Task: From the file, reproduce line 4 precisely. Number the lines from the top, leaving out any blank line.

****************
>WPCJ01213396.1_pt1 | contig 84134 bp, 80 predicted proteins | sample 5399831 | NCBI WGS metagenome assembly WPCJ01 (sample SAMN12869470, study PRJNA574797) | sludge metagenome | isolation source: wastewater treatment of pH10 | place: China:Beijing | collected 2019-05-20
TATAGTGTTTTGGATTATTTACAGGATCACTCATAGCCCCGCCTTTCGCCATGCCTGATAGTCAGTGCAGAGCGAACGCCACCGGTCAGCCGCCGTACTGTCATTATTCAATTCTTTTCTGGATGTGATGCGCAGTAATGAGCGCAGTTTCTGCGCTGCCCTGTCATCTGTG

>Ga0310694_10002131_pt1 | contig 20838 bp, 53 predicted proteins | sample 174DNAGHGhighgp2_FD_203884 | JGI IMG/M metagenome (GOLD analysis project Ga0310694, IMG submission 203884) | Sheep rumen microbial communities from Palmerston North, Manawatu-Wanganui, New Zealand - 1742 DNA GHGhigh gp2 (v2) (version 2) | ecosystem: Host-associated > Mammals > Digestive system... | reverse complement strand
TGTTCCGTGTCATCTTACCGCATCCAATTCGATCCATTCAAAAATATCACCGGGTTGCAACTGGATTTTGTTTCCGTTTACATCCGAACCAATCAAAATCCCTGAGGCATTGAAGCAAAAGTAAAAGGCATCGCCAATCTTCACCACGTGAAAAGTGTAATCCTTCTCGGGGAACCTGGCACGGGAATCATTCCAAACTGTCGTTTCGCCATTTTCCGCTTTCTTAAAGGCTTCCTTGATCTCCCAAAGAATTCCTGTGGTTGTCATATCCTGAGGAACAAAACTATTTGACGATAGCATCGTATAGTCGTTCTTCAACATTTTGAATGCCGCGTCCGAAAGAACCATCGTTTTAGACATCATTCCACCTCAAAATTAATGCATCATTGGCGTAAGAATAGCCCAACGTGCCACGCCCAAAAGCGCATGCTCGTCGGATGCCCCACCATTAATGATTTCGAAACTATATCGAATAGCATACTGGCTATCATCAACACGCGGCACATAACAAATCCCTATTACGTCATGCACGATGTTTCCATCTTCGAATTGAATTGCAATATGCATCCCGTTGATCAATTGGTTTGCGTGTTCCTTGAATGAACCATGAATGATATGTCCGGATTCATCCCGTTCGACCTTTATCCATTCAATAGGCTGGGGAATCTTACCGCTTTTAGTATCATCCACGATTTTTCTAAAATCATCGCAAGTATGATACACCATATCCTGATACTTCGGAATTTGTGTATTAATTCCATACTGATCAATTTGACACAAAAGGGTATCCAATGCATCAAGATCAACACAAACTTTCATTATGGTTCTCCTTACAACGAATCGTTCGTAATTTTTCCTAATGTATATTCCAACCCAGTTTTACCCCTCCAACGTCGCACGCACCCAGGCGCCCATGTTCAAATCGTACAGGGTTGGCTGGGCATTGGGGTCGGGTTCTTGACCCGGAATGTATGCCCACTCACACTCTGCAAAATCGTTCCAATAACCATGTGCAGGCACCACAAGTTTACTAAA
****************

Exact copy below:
TGTTCCGTGTCATCTTACCGCATCCAATTCGATCCATTCAAAAATATCACCGGGTTGCAACTGGATTTTGTTTCCGTTTACATCCGAACCAATCAAAATCCCTGAGGCATTGAAGCAAAAGTAAAAGGCATCGCCAATCTTCACCACGTGAAAAGTGTAATCCTTCTCGGGGAACCTGGCACGGGAATCATTCCAAACTGTCGTTTCGCCATTTTCCGCTTTCTTAAAGGCTTCCTTGATCTCCCAAAGAATTCCTGTGGTTGTCATATCCTGAGGAACAAAACTATTTGACGATAGCATCGTATAGTCGTTCTTCAACATTTTGAATGCCGCGTCCGAAAGAACCATCGTTTTAGACATCATTCCACCTCAAAATTAATGCATCATTGGCGTAAGAATAGCCCAACGTGCCACGCCCAAAAGCGCATGCTCGTCGGATGCCCCACCATTAATGATTTCGAAACTATATCGAATAGCATACTGGCTATCATCAACACGCGGCACATAACAAATCCCTATTACGTCATGCACGATGTTTCCATCTTCGAATTGAATTGCAATATGCATCCCGTTGATCAATTGGTTTGCGTGTTCCTTGAATGAACCATGAATGATATGTCCGGATTCATCCCGTTCGACCTTTATCCATTCAATAGGCTGGGGAATCTTACCGCTTTTAGTATCATCCACGATTTTTCTAAAATCATCGCAAGTATGATACACCATATCCTGATACTTCGGAATTTGTGTATTAATTCCATACTGATCAATTTGACACAAAAGGGTATCCAATGCATCAAGATCAACACAAACTTTCATTATGGTTCTCCTTACAACGAATCGTTCGTAATTTTTCCTAATGTATATTCCAACCCAGTTTTACCCCTCCAACGTCGCACGCACCCAGGCGCCCATGTTCAAATCGTACAGGGTTGGCTGGGCATTGGGGTCGGGTTCTTGACCCGGAATGTATGCCCACTCACACTCTGCAAAATCGTTCCAATAACCATGTGCAGGCACCACAAGTTTACTAAA